Integrating Sustainability Across the Curriculum

Kenneth Hill, Academic Dean of the College of the Atlantic facilitated this session. He took us through the many effective projects, such as the three-day think-tank Delta Project, that the College of Atlantic is undertaking to teach their students about sustainability principles through curricular and co-curricular activities and coursework.  Peter Papesch, Chair of Sustainability Education Committee, Boston Society of Architects, Michele Wakin, Co-coordinator Center for Sustainability, Bridgewater State College and David Levy, Chair, Department of Management and Marketing and Professor of Management, University of Massachusetts Boston, were the panelists for this session.  They discussed various strategies that are currently being implemented by institutions of higher education to holistically educate students about sustainability. The experts also discussed the importance of bridging the inside-the-classroom education with the real-world problem solving in the process.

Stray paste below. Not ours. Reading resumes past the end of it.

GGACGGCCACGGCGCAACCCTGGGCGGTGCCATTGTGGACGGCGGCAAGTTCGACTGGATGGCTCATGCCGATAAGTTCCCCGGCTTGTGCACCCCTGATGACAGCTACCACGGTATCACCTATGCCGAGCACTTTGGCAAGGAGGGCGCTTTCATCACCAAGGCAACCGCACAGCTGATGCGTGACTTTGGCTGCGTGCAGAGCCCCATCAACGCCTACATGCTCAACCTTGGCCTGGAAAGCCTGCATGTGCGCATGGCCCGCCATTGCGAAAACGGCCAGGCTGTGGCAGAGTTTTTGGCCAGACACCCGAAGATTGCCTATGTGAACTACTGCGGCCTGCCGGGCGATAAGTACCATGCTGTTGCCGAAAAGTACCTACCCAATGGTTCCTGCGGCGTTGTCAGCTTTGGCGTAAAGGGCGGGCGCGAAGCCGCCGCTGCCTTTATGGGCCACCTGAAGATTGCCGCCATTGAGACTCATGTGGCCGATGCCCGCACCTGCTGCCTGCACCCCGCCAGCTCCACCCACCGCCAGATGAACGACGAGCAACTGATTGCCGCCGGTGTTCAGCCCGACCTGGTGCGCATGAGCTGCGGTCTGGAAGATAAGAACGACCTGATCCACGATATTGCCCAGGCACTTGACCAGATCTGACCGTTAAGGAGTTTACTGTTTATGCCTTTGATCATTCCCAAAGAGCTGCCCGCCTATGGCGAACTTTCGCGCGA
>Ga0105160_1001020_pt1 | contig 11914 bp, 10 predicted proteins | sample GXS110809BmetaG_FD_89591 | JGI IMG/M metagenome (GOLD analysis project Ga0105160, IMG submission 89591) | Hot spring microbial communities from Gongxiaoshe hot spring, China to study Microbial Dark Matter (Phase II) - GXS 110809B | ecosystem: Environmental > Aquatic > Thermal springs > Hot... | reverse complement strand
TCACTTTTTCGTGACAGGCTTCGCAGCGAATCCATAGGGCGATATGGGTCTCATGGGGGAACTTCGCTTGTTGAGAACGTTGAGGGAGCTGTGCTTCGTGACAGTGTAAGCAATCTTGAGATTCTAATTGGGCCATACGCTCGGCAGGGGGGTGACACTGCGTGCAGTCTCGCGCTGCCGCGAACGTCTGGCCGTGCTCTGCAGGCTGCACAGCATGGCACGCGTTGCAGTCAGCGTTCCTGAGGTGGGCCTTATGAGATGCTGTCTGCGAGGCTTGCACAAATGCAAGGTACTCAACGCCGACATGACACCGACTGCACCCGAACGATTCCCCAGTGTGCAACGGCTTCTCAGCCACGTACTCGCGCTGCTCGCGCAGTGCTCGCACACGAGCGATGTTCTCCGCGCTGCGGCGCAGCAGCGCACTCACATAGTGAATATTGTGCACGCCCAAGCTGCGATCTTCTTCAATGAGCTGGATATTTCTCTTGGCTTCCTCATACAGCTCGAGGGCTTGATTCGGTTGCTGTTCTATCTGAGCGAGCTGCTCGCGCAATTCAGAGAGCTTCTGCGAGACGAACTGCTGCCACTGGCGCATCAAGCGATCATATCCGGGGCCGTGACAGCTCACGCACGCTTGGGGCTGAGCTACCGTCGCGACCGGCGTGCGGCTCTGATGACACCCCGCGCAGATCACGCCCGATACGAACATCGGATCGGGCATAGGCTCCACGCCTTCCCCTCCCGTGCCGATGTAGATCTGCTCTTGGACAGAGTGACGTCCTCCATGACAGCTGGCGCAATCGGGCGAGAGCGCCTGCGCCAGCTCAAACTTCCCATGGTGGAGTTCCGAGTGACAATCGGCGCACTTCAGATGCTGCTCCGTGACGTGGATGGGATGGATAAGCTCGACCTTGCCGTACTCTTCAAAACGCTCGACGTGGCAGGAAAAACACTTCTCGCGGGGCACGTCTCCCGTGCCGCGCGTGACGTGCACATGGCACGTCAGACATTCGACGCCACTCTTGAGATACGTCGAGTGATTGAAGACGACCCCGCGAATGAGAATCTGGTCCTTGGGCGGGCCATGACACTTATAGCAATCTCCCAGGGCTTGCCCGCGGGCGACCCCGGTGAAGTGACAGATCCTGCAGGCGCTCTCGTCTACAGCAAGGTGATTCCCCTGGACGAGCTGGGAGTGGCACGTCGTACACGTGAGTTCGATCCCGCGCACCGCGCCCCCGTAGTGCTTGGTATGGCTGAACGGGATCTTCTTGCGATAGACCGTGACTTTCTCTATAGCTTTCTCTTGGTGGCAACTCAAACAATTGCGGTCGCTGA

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by Josh Viertel, President, Slow Food USA®
(This article appears in the April, 2010 issue of The ACUPCC Implementer)

The ACUPCCWe are what we eat. Human beings are made of food. Yet we rarely stop to appreciate where our food comes from, how it was grown or why we’re putting it into our bodies. And if we do ask those questions, we often find it difficult to figure out how our food choices affect our health, our impact on those who grow our food, our environment and how much we enjoy our daily lives.